Looped GIFs are like “The Song That Never Ends.”
They visually lead into and out of themselves in a dizzying, mind-blowing way that makes me so excited to be living in this new digital age of art.
GIFs are my new favorite medium because they blend design, graphics, video and fine art together — four things I am learning to appreciate more and more in my everyday life, and four things that come alive in short looped spurts of color.
Plus, the amount of time it takes to create a looped GIF explains why it most definitely deserves its own classification as a new media artform. Welcome to the party, GIFs!
[Tweet ““I dream of painting and then I paint my dream” -Vincent Van Gogh “]
Fredrik Skåtar is a Swedish architect, artist and researcher exploring and manipulating natural forms. He created his “Vibration mirror” in 2010, a polished aluminum sculpture that expanded on a previous work “Wave table.” “Wave table” was made of acrylic glass so you could see ‘through’ the water instead of your own reflection.
The ripples in the ‘water’ of “Vibration Mirror” reveal a distorted view of what’s before the piece, bringing the viewer into direct interaction with the work. Two half-circles radiate out, as if two people standing in front of the work each created their own stir in the flat mirror. The mirror’s flat top contrasts its busy bottom, where the two sets of scattered wrinkles intersect to create a loose grid of waves.
Fredrik writes, “Shapes of water are constantly generated all around us, too fast for the human eye to perceive. The Vibration mirror is a sculpture where time has been stopped to materialize the complex geometry of intersecting water ripples.
The Vibration mirror is a part of the projects ‘From animation to sculpture’ and ‘Matter of sound’ that was funded by The Swedish Arts Grants Committee (Konstnärsnämnden) and The Royal Swedish Academy of Fine Arts in 2010 and 2012.”
Pawel Nolbert is a graphic artist in Poland, whose work with digital visuals began 13 years ago. He’s created for Adobe, Google, Disney, the Grammy’s and a lot of other names you’d recognize, but it’s the work he makes for himself that blows everything else out of the water.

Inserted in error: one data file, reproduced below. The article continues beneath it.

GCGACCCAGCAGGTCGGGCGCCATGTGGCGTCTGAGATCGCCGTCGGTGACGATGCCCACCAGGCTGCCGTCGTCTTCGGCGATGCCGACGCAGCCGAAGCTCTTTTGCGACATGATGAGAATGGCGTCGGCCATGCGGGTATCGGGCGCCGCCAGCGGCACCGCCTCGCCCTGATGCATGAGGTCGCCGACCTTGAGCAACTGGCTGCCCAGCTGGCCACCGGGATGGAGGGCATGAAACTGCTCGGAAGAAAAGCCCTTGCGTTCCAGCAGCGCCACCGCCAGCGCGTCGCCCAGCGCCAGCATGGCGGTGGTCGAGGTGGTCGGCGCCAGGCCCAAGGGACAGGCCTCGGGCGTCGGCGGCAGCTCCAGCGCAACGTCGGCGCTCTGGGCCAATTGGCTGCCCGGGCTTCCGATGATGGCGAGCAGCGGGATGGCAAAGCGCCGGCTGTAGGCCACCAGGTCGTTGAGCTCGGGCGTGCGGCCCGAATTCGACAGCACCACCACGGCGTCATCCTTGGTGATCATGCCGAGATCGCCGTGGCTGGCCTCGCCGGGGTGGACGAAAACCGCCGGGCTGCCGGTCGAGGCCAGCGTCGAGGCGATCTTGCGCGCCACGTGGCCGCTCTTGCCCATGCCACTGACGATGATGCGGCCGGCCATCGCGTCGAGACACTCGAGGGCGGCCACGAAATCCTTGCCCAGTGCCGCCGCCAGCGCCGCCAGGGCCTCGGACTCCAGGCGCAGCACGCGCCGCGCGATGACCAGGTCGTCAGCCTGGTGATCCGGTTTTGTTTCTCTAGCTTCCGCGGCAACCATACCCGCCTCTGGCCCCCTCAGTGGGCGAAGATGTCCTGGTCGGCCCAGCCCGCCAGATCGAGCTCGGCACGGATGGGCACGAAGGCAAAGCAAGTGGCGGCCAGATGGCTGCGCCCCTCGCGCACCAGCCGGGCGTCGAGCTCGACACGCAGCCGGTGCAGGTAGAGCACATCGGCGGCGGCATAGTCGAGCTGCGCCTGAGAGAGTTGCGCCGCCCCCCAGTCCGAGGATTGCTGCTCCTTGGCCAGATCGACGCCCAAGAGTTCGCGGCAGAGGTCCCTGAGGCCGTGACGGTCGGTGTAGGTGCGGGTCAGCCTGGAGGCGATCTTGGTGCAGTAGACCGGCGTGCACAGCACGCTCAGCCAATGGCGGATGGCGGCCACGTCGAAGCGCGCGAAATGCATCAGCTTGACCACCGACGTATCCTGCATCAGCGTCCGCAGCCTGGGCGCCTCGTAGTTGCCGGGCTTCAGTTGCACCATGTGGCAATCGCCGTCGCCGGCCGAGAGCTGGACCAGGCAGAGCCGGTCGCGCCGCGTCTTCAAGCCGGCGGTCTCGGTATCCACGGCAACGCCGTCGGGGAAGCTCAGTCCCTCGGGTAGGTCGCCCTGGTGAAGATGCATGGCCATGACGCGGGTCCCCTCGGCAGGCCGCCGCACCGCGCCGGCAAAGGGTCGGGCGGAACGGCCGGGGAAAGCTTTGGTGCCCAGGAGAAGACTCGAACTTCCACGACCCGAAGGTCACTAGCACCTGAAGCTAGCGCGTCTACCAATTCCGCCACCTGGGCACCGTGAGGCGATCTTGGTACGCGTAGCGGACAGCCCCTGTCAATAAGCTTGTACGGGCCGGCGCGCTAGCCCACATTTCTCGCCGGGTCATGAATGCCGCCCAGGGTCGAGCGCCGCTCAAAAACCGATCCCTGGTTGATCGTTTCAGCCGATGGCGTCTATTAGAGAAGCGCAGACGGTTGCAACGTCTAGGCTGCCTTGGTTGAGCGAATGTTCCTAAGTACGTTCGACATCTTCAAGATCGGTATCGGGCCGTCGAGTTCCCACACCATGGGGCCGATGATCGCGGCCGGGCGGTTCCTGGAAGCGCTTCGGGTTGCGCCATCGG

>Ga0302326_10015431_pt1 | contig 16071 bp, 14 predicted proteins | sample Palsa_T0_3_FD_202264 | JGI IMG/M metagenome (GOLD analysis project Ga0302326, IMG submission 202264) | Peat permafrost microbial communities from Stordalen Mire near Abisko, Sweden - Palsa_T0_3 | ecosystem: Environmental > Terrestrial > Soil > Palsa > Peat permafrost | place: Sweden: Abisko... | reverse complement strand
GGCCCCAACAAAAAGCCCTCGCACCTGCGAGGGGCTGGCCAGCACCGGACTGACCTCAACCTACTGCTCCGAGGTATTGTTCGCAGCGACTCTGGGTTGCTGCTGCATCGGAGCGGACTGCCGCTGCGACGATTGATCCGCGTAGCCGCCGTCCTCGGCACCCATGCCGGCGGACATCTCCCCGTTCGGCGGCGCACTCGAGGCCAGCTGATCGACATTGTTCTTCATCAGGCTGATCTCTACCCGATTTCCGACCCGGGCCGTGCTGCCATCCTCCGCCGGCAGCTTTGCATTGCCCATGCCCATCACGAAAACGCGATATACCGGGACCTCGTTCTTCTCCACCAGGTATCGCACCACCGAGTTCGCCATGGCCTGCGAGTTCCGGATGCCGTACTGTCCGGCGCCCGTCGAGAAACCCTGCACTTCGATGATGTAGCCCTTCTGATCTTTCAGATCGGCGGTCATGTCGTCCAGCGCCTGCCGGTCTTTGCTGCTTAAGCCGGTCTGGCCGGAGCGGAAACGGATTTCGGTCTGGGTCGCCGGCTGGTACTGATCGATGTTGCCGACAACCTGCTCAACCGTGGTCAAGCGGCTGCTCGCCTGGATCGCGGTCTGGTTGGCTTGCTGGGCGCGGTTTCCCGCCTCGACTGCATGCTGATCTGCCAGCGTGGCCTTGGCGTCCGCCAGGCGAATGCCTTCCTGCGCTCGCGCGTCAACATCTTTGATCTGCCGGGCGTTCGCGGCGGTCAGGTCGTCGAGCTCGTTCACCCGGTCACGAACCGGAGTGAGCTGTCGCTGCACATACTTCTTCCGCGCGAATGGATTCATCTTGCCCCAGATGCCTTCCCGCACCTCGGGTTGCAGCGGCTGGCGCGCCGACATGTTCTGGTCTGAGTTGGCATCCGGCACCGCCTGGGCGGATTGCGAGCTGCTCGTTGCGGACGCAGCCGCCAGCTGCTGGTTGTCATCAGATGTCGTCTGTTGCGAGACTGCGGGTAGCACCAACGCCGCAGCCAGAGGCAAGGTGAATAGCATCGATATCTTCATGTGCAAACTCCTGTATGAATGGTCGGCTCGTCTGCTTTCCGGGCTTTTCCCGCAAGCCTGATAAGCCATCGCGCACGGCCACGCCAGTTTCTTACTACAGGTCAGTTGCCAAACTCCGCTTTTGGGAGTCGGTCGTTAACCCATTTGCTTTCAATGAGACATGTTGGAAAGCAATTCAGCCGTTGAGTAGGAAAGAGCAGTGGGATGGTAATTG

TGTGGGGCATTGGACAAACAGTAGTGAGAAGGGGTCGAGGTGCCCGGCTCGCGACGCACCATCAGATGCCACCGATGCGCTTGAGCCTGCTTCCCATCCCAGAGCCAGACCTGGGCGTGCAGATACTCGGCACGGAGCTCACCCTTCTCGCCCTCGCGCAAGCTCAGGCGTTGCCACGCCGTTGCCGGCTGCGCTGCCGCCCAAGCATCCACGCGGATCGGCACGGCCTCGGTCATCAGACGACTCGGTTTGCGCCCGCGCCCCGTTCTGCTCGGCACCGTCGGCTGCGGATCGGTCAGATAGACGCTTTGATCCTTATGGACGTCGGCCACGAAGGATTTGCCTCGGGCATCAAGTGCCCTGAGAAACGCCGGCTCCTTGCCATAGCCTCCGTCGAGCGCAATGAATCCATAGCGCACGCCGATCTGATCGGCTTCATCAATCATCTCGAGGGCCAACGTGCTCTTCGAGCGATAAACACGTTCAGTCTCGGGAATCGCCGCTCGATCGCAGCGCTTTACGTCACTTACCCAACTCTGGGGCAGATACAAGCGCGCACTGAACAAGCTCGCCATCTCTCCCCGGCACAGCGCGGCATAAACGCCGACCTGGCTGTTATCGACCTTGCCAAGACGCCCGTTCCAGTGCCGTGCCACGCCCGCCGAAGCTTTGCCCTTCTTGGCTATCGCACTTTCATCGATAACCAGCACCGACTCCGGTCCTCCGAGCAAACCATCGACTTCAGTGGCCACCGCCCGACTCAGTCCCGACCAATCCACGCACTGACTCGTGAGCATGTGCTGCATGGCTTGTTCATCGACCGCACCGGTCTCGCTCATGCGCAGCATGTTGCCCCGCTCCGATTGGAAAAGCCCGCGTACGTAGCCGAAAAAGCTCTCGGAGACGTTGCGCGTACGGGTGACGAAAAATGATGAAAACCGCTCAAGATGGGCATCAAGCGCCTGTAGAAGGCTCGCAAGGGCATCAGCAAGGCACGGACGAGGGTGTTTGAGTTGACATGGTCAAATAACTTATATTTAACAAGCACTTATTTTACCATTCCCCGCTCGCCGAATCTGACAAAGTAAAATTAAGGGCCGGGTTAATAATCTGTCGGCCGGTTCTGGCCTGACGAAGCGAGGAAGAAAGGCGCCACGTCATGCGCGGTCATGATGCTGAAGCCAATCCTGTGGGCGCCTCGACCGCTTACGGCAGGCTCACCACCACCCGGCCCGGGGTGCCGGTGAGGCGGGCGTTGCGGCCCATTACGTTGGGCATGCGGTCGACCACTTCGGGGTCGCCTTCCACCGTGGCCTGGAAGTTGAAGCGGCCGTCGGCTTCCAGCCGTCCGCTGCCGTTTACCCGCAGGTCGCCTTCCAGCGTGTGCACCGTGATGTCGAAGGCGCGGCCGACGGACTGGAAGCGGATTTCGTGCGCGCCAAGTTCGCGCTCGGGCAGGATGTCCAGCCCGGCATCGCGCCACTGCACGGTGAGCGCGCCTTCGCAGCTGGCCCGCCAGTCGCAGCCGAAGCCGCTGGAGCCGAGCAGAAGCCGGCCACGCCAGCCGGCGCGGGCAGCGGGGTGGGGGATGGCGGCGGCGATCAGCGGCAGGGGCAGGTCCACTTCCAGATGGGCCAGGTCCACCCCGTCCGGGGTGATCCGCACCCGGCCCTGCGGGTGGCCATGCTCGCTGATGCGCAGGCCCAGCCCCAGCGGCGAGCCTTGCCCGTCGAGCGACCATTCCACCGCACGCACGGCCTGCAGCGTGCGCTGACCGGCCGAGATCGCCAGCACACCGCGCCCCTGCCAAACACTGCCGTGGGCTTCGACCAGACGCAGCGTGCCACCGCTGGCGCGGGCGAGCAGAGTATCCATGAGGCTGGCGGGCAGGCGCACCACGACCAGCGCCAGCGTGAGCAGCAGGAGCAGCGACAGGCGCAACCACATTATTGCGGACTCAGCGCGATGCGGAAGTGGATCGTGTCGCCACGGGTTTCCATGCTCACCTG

His latest project, Atypical is a part-typography, part-contemporary art series that features bright, elegant swishes of paint dancing through the air, freed from their usual canvas prison. Most of the eight prints have some semblance to a letter or number, which contradicts that freedom-feeling that comes from working in four dimensions. But there is one spiraling tunnel of blue-purple that really lets loose.
Nolbert created Atypical by actually painting what you see in the works on clear plastic panels that could be twisted and manipulated. The photographs of that painted plastic were then perfected and assembled digitally so that the paint became it’s own entity — thick brushstrokes waltzing in the wind.
To see more of Pawel Nolbert’s work, find him on Facebook, Twitter, Behance and his amazing Instagram.
“Policarpio,” 2010: “Policarpio is a little swimmer birdie who is visited by his 3 fairy godmothers …”
“Simon The Dog,” 2009: Character modeled for a marketing agency.
“Erasmo the plesiosaur,” 2008: “I created this character for a challenge at 3DTotal.com. My concept was simple: to make a cute and colorful animal with a grumpy and annoyed attitude.”
“Quetzalcoatl’s Rage,” 2008: “The aztec god Quetzalcoatl waking up in his stone body and facing the enemy, waiting for the battle…”
“The Weeping Woman,” 2012: “Created for the Collective Exhibition in Mexico: “Ilustrando para” as homage for the mexican Rock Band ‘Caifanes'”
Spunky animals take on personalities to match in Carlos Ortega‘s 3D artwork. Similar in style to Pixar movies and Frozen, his women have teeny tiny button noses and huge almond eyes that rest in their perfect round cheeks. But it’s his birds with goggles and imagined sea creatures that open the gates of possibility.
If you’ve seen the 2012 CocaCola short, “Crabs & Penguins,” Carlos designed the soccer-playing penguins in the video!
The hands of a clock and it’s frame are made of the same material – and each hand it attached to a separate frame that moves with it as it circles the space of the clock over and over again.
Two squares rotating according to the increments we’ve given time result in clean shapes at the hours and varying degrees of chaos within them. Nazar Şigaher is a designer, interior designer and artist in Turkey. He’s pursuing a Masters in the History of Architecture at Mimar Sinan Fine Arts University, just north of Istanbul.
His website tells us,
“The hour and minute hands of Frame have frames made of material identical to that of hour and minute hands. The clock constantly changes its form as the hour and minute hands keep moving and take a given form twice a day only. Such constant change of form created by moving hour and minute hands give this clock a peculiarity that identifies with the concept of time.”
For more of Nazar’s work, see his website.
She goes by Zivabelle, and her designs and illustrations are gorgeous. So simple and clean, but always with something more to them that makes you look just a bit longer. These minimalist fashion illustrations play with black and white, visible and invisible, light and shadow. She got her bachelors in Visual Communication at Bezalel Academy of Design in Jerusalem, then headed to Barcelona to get a masters in Fashion at ELISAVA – Universitat Pompeu Fabra.
Is she there?
Wait, where’d she go?
Images courtesy of the artist’s website. Check it out for more!